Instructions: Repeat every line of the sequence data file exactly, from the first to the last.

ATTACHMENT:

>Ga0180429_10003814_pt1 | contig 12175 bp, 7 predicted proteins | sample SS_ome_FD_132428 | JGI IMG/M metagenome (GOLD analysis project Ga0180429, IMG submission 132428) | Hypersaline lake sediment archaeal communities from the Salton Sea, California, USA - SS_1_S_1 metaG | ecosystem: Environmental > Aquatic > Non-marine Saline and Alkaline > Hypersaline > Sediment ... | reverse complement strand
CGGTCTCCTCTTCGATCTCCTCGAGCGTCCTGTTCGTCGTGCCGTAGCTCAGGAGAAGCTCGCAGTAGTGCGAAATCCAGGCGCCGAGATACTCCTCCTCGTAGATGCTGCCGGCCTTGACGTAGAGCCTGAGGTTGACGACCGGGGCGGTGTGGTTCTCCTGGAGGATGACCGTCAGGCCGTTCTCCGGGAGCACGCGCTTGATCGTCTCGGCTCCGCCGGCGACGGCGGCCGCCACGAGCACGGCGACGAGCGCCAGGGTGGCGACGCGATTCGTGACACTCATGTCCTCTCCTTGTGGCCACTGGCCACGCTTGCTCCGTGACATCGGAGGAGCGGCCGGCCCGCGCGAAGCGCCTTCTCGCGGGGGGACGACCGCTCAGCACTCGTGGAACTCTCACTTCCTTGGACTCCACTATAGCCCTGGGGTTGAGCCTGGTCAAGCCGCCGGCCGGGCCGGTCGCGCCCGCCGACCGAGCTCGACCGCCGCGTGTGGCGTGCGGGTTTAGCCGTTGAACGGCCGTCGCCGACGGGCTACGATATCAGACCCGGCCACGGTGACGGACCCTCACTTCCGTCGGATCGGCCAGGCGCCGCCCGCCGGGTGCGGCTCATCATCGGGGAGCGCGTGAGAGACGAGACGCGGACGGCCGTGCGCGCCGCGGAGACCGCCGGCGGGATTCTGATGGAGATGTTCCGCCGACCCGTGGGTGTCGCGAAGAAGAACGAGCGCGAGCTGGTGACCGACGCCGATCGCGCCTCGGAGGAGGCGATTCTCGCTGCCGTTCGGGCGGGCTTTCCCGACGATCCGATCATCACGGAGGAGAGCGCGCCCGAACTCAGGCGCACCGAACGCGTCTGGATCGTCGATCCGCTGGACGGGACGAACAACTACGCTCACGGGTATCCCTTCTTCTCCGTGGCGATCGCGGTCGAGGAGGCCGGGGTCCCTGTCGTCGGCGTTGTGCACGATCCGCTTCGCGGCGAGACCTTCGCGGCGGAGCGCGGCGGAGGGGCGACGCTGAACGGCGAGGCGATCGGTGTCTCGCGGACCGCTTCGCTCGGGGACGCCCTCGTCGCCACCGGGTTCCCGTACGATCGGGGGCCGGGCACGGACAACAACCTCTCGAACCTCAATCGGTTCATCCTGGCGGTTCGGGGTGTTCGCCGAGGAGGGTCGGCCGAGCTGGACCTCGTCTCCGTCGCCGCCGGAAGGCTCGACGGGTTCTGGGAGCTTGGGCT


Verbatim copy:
>Ga0180429_10003814_pt1 | contig 12175 bp, 7 predicted proteins | sample SS_ome_FD_132428 | JGI IMG/M metagenome (GOLD analysis project Ga0180429, IMG submission 132428) | Hypersaline lake sediment archaeal communities from the Salton Sea, California, USA - SS_1_S_1 metaG | ecosystem: Environmental > Aquatic > Non-marine Saline and Alkaline > Hypersaline > Sediment ... | reverse complement strand
CGGTCTCCTCTTCGATCTCCTCGAGCGTCCTGTTCGTCGTGCCGTAGCTCAGGAGAAGCTCGCAGTAGTGCGAAATCCAGGCGCCGAGATACTCCTCCTCGTAGATGCTGCCGGCCTTGACGTAGAGCCTGAGGTTGACGACCGGGGCGGTGTGGTTCTCCTGGAGGATGACCGTCAGGCCGTTCTCCGGGAGCACGCGCTTGATCGTCTCGGCTCCGCCGGCGACGGCGGCCGCCACGAGCACGGCGACGAGCGCCAGGGTGGCGACGCGATTCGTGACACTCATGTCCTCTCCTTGTGGCCACTGGCCACGCTTGCTCCGTGACATCGGAGGAGCGGCCGGCCCGCGCGAAGCGCCTTCTCGCGGGGGGACGACCGCTCAGCACTCGTGGAACTCTCACTTCCTTGGACTCCACTATAGCCCTGGGGTTGAGCCTGGTCAAGCCGCCGGCCGGGCCGGTCGCGCCCGCCGACCGAGCTCGACCGCCGCGTGTGGCGTGCGGGTTTAGCCGTTGAACGGCCGTCGCCGACGGGCTACGATATCAGACCCGGCCACGGTGACGGACCCTCACTTCCGTCGGATCGGCCAGGCGCCGCCCGCCGGGTGCGGCTCATCATCGGGGAGCGCGTGAGAGACGAGACGCGGACGGCCGTGCGCGCCGCGGAGACCGCCGGCGGGATTCTGATGGAGATGTTCCGCCGACCCGTGGGTGTCGCGAAGAAGAACGAGCGCGAGCTGGTGACCGACGCCGATCGCGCCTCGGAGGAGGCGATTCTCGCTGCCGTTCGGGCGGGCTTTCCCGACGATCCGATCATCACGGAGGAGAGCGCGCCCGAACTCAGGCGCACCGAACGCGTCTGGATCGTCGATCCGCTGGACGGGACGAACAACTACGCTCACGGGTATCCCTTCTTCTCCGTGGCGATCGCGGTCGAGGAGGCCGGGGTCCCTGTCGTCGGCGTTGTGCACGATCCGCTTCGCGGCGAGACCTTCGCGGCGGAGCGCGGCGGAGGGGCGACGCTGAACGGCGAGGCGATCGGTGTCTCGCGGACCGCTTCGCTCGGGGACGCCCTCGTCGCCACCGGGTTCCCGTACGATCGGGGGCCGGGCACGGACAACAACCTCTCGAACCTCAATCGGTTCATCCTGGCGGTTCGGGGTGTTCGCCGAGGAGGGTCGGCCGAGCTGGACCTCGTCTCCGTCGCCGCCGGAAGGCTCGACGGGTTCTGGGAGCTTGGGCT